Let’s tell it like it is when it comes to rap “music.” First of all, it’s not music. It is usually missing two of the three requisite elements of music--melody, harmony and rhythm. As any neighbor of a rap fan knows (from the vibrations through the wall), the stuff has plenty of rhythm. But melody? I guess that would be too un-macho (and take too much work). And harmonies are rudimentary at best, droning at worst.

This stuff is tribal chanting. It’s the passing on of folk lore with a rhythmic accompaniment. To call this “music” is a slap at hard-working musicians everywhere.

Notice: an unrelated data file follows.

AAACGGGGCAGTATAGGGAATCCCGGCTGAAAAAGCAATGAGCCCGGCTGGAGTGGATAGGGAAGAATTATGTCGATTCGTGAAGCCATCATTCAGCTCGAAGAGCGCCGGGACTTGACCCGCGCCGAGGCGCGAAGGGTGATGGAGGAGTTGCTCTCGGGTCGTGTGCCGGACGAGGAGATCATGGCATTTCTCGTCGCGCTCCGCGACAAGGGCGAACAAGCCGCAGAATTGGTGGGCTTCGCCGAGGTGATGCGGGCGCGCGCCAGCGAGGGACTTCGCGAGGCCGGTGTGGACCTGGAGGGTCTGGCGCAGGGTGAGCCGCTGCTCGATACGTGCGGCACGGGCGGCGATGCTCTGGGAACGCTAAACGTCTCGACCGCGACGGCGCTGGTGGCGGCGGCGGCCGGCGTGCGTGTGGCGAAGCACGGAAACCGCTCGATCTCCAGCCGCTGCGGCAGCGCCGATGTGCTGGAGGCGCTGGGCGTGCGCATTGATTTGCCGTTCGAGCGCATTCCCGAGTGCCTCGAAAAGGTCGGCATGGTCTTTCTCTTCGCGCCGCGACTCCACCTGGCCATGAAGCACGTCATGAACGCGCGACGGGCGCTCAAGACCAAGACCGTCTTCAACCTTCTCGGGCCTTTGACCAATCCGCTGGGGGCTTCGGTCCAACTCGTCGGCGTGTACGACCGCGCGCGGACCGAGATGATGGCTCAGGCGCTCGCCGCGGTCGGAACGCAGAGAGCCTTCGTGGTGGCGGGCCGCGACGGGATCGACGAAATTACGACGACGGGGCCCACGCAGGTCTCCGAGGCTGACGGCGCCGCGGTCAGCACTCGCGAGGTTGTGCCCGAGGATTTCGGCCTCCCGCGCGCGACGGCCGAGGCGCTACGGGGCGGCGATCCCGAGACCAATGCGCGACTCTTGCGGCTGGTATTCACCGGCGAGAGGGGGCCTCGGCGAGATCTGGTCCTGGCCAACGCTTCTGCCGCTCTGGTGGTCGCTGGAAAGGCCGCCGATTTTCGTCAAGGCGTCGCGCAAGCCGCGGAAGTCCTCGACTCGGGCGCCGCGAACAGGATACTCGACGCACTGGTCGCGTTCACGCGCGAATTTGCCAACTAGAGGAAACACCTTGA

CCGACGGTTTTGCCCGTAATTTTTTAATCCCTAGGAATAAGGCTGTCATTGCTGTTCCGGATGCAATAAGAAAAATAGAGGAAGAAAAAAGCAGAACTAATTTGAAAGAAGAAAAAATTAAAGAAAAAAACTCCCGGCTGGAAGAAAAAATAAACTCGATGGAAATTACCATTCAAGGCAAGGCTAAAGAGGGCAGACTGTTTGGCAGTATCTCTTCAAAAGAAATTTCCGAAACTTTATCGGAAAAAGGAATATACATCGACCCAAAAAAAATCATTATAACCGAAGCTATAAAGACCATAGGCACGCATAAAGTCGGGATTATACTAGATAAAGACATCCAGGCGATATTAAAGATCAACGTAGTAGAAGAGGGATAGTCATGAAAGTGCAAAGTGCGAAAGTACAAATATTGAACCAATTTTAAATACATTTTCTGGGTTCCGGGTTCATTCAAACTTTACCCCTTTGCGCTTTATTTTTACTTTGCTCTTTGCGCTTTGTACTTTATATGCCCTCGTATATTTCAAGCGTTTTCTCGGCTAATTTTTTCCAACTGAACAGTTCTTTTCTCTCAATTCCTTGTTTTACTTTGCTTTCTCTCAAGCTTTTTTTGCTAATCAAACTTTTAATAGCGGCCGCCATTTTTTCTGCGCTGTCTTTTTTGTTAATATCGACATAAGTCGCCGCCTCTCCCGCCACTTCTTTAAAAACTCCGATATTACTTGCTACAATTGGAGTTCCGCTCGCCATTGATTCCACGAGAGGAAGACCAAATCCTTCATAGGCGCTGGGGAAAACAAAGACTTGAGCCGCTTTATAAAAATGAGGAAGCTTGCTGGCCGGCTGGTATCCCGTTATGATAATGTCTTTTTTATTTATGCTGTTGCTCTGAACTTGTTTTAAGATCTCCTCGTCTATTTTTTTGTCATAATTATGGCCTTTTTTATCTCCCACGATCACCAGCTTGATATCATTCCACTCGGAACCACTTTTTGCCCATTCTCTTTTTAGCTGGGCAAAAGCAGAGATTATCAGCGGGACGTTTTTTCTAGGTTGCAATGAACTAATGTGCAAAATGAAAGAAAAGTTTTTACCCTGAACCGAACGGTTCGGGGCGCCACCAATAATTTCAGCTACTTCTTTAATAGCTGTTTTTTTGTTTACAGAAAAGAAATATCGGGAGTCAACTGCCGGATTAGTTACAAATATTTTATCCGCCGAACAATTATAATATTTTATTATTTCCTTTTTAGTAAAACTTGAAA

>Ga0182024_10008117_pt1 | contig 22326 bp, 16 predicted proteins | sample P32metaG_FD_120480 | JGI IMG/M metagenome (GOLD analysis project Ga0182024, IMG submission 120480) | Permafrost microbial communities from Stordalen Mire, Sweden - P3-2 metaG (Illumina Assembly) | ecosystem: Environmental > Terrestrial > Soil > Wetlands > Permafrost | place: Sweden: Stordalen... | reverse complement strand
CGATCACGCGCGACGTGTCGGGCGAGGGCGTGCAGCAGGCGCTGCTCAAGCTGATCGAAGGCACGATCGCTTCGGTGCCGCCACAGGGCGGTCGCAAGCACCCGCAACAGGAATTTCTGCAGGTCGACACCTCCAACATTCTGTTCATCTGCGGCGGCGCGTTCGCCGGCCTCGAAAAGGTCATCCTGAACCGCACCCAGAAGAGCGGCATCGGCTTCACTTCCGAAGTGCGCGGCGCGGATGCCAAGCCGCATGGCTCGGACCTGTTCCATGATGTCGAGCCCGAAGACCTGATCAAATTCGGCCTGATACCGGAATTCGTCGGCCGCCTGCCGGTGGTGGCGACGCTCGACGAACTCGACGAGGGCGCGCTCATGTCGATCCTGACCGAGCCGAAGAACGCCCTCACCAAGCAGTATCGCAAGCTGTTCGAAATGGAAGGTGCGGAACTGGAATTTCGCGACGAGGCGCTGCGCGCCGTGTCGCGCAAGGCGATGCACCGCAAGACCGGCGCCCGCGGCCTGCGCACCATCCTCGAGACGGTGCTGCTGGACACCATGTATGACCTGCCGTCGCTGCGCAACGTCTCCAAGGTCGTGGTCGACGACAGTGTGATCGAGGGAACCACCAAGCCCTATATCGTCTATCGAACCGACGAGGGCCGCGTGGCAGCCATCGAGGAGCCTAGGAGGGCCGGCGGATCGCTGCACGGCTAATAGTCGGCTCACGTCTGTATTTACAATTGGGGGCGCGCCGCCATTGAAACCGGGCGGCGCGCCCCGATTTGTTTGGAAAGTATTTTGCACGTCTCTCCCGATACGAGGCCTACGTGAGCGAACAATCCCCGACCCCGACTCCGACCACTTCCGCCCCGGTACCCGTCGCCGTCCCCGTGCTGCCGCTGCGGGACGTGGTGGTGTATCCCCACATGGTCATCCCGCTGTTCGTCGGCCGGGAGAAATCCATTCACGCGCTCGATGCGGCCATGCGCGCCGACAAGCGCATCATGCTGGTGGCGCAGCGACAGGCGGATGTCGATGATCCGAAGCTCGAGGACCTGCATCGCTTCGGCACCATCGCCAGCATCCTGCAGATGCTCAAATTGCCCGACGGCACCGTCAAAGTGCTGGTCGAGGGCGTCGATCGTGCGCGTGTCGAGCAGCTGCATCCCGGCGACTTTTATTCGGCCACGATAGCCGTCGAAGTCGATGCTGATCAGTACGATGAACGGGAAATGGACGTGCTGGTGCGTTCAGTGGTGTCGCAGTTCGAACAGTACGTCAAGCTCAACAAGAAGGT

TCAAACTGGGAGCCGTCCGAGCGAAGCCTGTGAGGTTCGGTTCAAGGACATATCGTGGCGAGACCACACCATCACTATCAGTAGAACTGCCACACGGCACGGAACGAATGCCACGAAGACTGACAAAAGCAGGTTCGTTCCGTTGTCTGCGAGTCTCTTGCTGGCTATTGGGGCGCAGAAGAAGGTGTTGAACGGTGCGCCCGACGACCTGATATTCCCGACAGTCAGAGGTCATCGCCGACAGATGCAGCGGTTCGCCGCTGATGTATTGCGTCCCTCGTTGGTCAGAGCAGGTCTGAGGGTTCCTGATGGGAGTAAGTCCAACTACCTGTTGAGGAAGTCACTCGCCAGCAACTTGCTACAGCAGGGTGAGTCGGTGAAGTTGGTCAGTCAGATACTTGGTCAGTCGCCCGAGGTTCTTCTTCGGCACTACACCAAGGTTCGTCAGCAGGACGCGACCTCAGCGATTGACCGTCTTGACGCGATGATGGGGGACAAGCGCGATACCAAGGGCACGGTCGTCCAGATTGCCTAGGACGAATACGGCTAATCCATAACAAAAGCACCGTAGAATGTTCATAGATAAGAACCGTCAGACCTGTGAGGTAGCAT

It is the real musicians, the ones who study, hone and perfect their art, that the Times should be covering. These street thugs, who, by their own admission, used the gains from thievery and drug sales to launch their careers by buying a record company, would be deserving of contempt if their stories hadn’t been sugar-coated by Robert Hilburn’s April 2 article, “Rap.”


If the article had been titled “Gangsters buy record company to distribute X-rated stories,” would it have made the front page of the Sunday Calendar section?


Huntington Beach